• Oh, and another thing you can golf which I only notice now: It's best to always use single-character variable/method/class names. So you can change the Hc to H and the Se to T (or another single letter besides H or S which you've already used) to save another 5 bytes. :) – Kevin Cruijssen May 18 '17 at 8:05
• Can't you pass $H directly instead of storing in? Also %{ } and ?{ } instead of ForEach-Object and if. Pretty sure you can just output to the pipeline rather than the echo since you should only have one result match and I think that would count as truthy based on the OP – pinkfloydx33 May 21 '17 at 9:28 ## C#, 178143141 134 bytes _=>new System.Management.ManagementObjectSearcher("SELECT * FROM Win32_QuickFixEngineering WHERE HotFixID='KB3150513'").Get().Count>0;  Compiles to a Func<int, bool> where the input is unused. Saved 35 bytes with the help of @Ryan Saved 2 bytes thanks to @KevinCruijssen Saved 7 bytes thanks to @ErikKarlsson Formatted version: System.Func<int, bool> f = _ => new System.Management.ManagementObjectSearcher("SELECT * FROM Win32_QuickFixEngineering WHERE HotFixID = 'KB3150513'") .Get().Count > 0;  • isn't if(h["HotFixID"]=="KB4012212")return 1>0;return 1<0; the same as return h["HotFixID"]=="KB4012212"? – Julian Wolf May 16 '17 at 15:05 • @JulianWolf No because the latter would only check the first item that comes back whereas the former checks on each iteration. – TheLethalCoder May 16 '17 at 15:07 • Could you add a where clause in the ManagementObjectSearcher query and add a count on the end of the .get()? Like this: _=>{if (new System.Management.ManagementObjectSearcher("SELECT HotFixID FROM Win32_QuickFixEngineering WHERE HotFixID = 'KB3150513'").Get().Count > 0)return 1>0;return 1<0;};. To save 4 bytes – Ryan May 18 '17 at 9:50 • +1 For not being in a shell scripting language. – Hjulle May 18 '17 at 15:07 • Erik Karlsson (who doesn't have enough rep to comment) suggested in an edit to save 7 bytes by replacing SELECT HotFixID with SELECT *. – Martin Ender May 22 '17 at 11:29 # Cygwin, 31 bytes Just to play the rebel grep KB4012212 "$WINDIR"/*e.log


the return code will be 0 if the patch has been applied, or 1 if it hasn't.

Tested under Windows 7 with Cygwin 2.6.0

• Will this work if you remove the KB? – TheLethalCoder May 16 '17 at 15:39
• @TheLethalCoder I'm not sure, and I don't think I can find out. My answer is derived from ryan's and we both search text in the huge WindowsUpdate.log which contains much more than the KB names, I wouldn't bet the number can't appear in another context – Aaron May 16 '17 at 15:40
• Fair enough I didn't know enough about what yours was doing hence the question not a suggestion :) – TheLethalCoder May 16 '17 at 15:43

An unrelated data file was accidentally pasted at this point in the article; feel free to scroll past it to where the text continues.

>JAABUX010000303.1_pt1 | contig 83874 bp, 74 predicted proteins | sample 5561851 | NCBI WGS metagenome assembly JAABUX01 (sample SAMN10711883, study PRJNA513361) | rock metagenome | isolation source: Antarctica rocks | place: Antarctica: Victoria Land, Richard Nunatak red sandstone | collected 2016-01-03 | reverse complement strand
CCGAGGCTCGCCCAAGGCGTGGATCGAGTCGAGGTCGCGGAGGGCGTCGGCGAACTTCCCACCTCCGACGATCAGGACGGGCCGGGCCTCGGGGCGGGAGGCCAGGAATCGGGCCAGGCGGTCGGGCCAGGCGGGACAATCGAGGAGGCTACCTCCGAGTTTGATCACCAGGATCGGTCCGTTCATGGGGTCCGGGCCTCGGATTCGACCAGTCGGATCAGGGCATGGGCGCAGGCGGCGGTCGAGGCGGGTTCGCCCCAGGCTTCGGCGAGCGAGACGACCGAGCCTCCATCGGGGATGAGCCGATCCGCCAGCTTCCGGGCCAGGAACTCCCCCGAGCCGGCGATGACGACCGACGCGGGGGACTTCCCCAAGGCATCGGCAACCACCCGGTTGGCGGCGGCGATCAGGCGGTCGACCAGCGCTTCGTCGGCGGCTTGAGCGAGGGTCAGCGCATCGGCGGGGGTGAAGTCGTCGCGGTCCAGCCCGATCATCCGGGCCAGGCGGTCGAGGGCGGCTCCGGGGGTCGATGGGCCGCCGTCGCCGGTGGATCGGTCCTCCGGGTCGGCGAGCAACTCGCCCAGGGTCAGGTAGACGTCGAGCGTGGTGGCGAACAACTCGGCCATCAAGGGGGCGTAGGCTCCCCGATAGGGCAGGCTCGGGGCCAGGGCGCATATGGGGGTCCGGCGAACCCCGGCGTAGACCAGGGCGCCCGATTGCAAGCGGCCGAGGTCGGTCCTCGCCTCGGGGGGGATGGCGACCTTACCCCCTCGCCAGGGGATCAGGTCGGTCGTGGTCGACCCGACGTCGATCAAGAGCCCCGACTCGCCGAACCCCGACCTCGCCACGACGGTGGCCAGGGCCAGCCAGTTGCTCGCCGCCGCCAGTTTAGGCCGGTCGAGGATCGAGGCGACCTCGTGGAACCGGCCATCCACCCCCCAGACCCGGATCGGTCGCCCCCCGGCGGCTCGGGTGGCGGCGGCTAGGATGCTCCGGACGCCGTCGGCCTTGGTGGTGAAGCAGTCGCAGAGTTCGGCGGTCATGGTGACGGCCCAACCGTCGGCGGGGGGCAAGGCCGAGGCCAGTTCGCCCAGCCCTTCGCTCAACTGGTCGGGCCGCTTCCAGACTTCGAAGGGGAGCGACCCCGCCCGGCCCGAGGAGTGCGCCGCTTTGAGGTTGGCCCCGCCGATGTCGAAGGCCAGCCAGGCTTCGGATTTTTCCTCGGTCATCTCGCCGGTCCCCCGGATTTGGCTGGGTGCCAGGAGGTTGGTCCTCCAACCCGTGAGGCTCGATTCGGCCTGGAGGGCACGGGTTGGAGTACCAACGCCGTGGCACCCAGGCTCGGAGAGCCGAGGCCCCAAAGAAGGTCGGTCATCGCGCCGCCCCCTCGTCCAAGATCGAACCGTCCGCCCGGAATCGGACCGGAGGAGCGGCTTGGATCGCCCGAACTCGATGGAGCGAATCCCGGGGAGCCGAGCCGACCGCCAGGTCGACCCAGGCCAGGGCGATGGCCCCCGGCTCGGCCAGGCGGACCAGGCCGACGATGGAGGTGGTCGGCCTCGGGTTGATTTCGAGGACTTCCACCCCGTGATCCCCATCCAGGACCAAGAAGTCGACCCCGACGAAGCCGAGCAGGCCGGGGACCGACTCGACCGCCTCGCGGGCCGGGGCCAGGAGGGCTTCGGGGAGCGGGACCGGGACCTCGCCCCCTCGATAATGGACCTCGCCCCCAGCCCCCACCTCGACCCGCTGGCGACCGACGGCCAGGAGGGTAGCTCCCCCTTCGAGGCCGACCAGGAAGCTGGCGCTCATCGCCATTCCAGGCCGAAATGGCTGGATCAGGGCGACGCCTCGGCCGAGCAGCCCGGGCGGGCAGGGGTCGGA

• This should work if you remove KB since it's rather unlikely that 4012212 will be there in anything except the path. You could also save 1 byte if you remove just the K because you're not going to find B4012212 randomly without the path. – Sirens May 17 '17 at 0:31
• @Sirens I'm not confident about testing the number only, I would be afraid to match 1) number of bytes transferred, 2) updates, report events and jobs UIDs or 3) hex error (and others) codes. Removing only the K first seems reasonable, but then B... becomes a valid hex representation, making collision with UIDs and hex codes possible – Aaron May 17 '17 at 9:58

## PowerShell v4, 64 bytes

HotFix|? HotFixID -m "401(221[2-7])|(2598)|(2606)|(3198)|(3429)"


Checks for all KB refs using a RegEx (now you have two problems)

• Welcome to the site! Nice first answer! – programmer5000 May 19 '17 at 13:14

# Batch/Command Prompt, 27 25 bytes

systeminfo|find "4012212"


If KB4012212 is found output that, otherwise nothing is outputted.

Thanks to @Kevin for saving 2 bytes :)

• I think you can remove the spaces around the pipe: systeminfo|find "4012212" for -2 bytes. – Kevin Cruijssen May 21 '17 at 12:52

# Powershell 2.0, 142 bytes

• Returns 0 for "false", not patched" < 0 for "true", patched.

Below contains all KB's from March, but needs expanded with April, May KB's as each supersedes all previous.

(Get-HotFix | where HotFixID -match "4012598","4012216","4012213","4012217","4012214","4012215","4012212","4013429","4012606","4013198").Count

• I'm not sure, but I think you can change (Get-HotFix | where to (HotFix|where (spaces removed, and Get- removed. – Kevin Cruijssen May 18 '17 at 8:08

## Powershell 5.1 134 Bytes

Same as Mark Pippin's but changed the Get-Hotfix to Hotfix and where to ? saving 8 bytes

(HotFix | ? HotFixID -match
"4012598","4012216","4012213","4012217","4012214","4012215","4012212","4013429","4012606","4013198").Count


I can't get it lower in byte-count than Kevin's answer

• You can remove the spaces around the pipe: (HotFix|? HotFixID ... for -2 bytes. – Kevin Cruijssen May 21 '17 at 12:53

# DISM, 40 bytes

dism/online /get-packages|find "4012212"


Explanation:

dism             Deployment Image Servicing and Management command-line
/online          Look at current running PC's Operating System
/get-packages    Display some basic information about all packages in the image
|find "..."      Looks for the string in the complete output


Outputs the package identity if it's installed, or nothing otherwise.
In the screenshot below, patch 4012212 is installed, and 4012215 is not.